$$\begin{equation} \begin{aligned} \mathbb{E}(g(\mathbf{X}) | \mathbf{X} \sim \text{Mu}(N, \mathbf{p}) ) &= \sum_{\mathbf{x} \in \mathscr{X}_N} g(\mathbf{x}) \cdot \text{Mu}(\mathbf{x}|N, \mathbf{p}) \\[6pt] &= \sum_{\mathbf{x} \in \mathscr{X}_N} g(\mathbf{x}) \cdot \sum_{i=1}^n p_i \cdot \text{Mu}(\mathbf{x} - \mathbf{e}_i|N-1, \mathbf{p}) \\[6pt] &= \sum_{i=1}^n p_i \cdot \sum_{\mathbf{x} \in \mathscr{X}_N} g(\mathbf{x}) \cdot \text{Mu}(\mathbf{x} - \mathbf{e}_i|N-1, \mathbf{p}) \\[6pt] &= \sum_{i=1}^n p_i \cdot \sum_{\mathbf{x} \in \mathscr{X}_{N-1}} g(\mathbf{x}+\mathbf{e}_i) \cdot \text{Mu}(\mathbf{x}|N-1, \mathbf{p}) \\[6pt] &= \sum_{i=1}^n p_i \cdot \sum_{\mathbf{x} \in \mathscr{X}_{N-1}} \triangleleft_i g(\mathbf{x}) \cdot \text{Mu}(\mathbf{x}|N-1, \mathbf{p}) \\[6pt] &= \sum_{i=1}^n p_i \cdot \mathbb{E}(\triangleleft_i g(\mathbf{X}) | \mathbf{X} \sim \text{Mu}(N-1, \mathbf{p}) ) \\[6pt] \end{aligned} \end{equation}$$

where $\triangleleft_i g : \mathscr{X}_{N-1} \rightarrow \mathbb{R}$ is a new function defined by $\triangleleft_i g(\mathbf{x}) = g(\mathbf{x}+\mathbf{e}_i)$. This gives you a recursive equation for the expectation, where each iteration of the expectation reduces the size $N$ by one, but requires you to split into $n$ terms. In Decasteljau's algorithm (for the binomial case) you arrange your values in a matrix and compute them recursively from the initial values of the function $g$ for $N=1$ (see the linked answer above for specifics). In the more general multinomial case you can put your values in an $n$ dimensional array and compute the values recursively from the initial values of the function $g$ for $N=1$. This would be done using the above recursive algorithm.

This should give you an algorithm that will compute your expectation exactly, without leading to underflow problems. In the event that the expectations are very small, you can do your computing on a log-scale to prevent underflow. The algorithm is order $\mathcal{O}(N^n)$, so if either of these values are large, then the algorithm might become computationally infeasible. In this latter case you would fall back onto Monte Carlo simulation.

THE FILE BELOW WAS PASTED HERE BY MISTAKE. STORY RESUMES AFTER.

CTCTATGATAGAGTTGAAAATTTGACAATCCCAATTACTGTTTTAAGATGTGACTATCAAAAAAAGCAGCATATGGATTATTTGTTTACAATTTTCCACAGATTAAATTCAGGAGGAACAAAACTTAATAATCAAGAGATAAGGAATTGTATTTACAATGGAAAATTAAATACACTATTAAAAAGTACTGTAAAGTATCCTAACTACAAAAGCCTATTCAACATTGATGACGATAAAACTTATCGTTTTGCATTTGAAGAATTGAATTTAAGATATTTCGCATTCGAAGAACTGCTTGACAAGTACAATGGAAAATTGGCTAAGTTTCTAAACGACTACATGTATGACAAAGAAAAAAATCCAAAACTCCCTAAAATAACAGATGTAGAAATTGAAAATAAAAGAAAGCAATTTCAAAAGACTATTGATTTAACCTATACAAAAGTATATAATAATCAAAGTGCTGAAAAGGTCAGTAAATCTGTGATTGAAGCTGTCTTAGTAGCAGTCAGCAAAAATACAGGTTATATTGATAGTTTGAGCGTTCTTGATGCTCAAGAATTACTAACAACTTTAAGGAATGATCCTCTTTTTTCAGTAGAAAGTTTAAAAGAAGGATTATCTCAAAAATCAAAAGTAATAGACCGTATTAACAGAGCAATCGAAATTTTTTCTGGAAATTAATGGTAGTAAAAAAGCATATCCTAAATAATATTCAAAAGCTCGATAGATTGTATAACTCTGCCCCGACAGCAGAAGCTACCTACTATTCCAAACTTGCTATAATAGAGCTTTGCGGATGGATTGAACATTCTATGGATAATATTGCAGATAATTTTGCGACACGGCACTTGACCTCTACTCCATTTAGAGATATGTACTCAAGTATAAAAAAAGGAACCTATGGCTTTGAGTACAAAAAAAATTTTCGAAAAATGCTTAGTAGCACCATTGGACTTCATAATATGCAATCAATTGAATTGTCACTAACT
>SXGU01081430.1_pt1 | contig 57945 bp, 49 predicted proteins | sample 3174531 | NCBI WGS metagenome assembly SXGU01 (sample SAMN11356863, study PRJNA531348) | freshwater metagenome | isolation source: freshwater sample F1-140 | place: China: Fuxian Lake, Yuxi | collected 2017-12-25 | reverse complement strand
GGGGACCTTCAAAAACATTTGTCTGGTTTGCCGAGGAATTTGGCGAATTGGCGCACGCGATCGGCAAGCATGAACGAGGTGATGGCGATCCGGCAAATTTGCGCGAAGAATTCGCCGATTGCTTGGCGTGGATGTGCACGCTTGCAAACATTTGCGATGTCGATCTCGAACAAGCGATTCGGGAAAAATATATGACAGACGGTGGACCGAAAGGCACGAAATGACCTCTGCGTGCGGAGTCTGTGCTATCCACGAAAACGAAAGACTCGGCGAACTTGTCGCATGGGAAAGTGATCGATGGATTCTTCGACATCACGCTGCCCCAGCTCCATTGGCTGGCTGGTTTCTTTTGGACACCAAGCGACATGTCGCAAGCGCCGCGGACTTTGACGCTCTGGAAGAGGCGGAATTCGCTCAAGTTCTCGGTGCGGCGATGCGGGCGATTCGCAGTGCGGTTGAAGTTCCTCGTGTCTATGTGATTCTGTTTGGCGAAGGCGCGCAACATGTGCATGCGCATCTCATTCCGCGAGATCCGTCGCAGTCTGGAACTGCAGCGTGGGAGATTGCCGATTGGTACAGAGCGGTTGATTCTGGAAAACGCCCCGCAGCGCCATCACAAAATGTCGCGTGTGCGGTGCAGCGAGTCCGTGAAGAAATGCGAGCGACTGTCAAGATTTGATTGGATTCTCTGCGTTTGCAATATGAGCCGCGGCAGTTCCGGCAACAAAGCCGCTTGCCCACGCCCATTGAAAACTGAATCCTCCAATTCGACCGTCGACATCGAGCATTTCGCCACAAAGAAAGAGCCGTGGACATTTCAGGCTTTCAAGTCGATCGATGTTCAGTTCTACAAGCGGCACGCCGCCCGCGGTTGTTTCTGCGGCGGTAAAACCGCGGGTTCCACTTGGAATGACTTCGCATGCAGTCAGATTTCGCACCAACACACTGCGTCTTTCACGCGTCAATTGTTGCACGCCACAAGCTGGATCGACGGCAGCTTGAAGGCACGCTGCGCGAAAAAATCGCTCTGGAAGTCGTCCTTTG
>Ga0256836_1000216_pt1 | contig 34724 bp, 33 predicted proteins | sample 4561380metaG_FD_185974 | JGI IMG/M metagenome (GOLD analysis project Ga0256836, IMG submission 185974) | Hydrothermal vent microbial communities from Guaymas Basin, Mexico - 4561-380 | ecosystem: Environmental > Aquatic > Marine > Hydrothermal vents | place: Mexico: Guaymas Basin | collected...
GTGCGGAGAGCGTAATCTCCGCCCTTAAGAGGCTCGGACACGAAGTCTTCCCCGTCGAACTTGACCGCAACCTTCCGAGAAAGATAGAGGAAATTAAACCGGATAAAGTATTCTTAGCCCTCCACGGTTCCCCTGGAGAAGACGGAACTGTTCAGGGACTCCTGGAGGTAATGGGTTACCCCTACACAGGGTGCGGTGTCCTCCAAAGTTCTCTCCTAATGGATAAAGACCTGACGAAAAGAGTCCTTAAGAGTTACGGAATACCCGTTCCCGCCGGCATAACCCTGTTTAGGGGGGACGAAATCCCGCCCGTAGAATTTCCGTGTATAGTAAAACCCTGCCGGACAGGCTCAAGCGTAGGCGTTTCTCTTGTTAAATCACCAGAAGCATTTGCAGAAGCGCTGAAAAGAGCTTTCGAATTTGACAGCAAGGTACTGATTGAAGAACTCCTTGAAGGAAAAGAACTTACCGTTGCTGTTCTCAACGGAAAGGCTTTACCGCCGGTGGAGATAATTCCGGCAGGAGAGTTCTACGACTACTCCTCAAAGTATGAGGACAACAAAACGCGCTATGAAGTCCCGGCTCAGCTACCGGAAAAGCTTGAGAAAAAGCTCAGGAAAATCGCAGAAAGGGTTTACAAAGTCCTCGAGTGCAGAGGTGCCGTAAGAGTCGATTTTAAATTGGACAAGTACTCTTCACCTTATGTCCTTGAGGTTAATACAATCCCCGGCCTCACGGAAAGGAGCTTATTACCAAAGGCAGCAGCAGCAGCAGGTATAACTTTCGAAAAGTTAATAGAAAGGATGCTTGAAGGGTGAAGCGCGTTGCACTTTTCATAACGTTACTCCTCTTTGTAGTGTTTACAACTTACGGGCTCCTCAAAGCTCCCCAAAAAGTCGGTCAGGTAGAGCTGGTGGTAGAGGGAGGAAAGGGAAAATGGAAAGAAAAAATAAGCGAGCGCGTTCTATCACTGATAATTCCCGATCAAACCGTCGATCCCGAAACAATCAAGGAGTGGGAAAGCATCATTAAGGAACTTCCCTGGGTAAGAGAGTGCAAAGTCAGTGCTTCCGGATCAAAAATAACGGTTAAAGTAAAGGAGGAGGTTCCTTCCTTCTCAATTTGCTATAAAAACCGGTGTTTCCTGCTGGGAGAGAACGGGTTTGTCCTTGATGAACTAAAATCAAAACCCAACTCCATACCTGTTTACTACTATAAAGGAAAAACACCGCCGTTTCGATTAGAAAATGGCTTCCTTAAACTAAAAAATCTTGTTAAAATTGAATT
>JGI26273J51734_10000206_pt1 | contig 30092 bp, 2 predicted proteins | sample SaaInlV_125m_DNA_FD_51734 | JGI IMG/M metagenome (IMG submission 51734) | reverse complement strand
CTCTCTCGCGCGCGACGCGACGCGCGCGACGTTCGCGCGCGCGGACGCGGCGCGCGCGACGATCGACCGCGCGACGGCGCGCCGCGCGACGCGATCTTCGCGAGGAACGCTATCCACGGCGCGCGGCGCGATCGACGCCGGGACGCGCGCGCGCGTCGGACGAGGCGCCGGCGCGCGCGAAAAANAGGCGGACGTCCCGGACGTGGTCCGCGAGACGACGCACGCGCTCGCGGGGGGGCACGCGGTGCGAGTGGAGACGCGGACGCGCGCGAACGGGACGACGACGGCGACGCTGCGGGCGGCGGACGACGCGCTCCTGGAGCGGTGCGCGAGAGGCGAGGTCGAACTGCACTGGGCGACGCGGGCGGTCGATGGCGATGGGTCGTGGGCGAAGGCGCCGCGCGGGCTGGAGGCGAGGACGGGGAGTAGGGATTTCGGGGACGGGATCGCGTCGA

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This is not a real answer, but an effort to make clear what I said in my comment.

What I say now about binomial will work also for multinomial.

If e.g. the vector $\left(X,Y\right)$ has binomial distribution (see note below) with parameters $\left(p,q\right)$ and $N$, then you can write $\left(X,Y\right)=\sum_{i=1}^{N}\left(X_{i},Y_{i}\right)$ where the $\left(X_{i},Y_{i}\right)$ are iid and have binomial distribution with parameters $\left(p,q\right)$ and $1$.

That might help to determine $\mathbb{E}g\left(X,Y\right)$. If for instance $g$ is linear then we have: $$g\left(X,Y\right)=g\left(\sum_{i=1}^{N}\left(X_{i},Y_{i}\right)\right)=\sum_{i=1}^{N}g\left(X_{i},Y_{i}\right)$$ and with linearity of expectation combined with symmetry we find: $$\mathbb{E}g\left(X,Y\right)=\mathbb{E}\sum_{i=1}^{N}g\left(X_{i},Y_{i}\right)=\sum_{i=1}^{N}\mathbb{E}g\left(X_{i},Y_{i}\right)=N\mathbb{E}g\left(X_{1},Y_{1}\right)$$ It can be quite easy to find $\mathbb Eg(X_1,Y_1)$.

Essential is that expectations are found without making use of the usual (but often unconvenient) summation $\mu=\sum xp(x)$.


note: In cases like this we only work with $X$ because $Y=N-X$ hence is completely determined by $X$. The split up is then $X=\sum_{i=1}^{N}X_i$ where the $X_i$ have Bernoulli-distribution.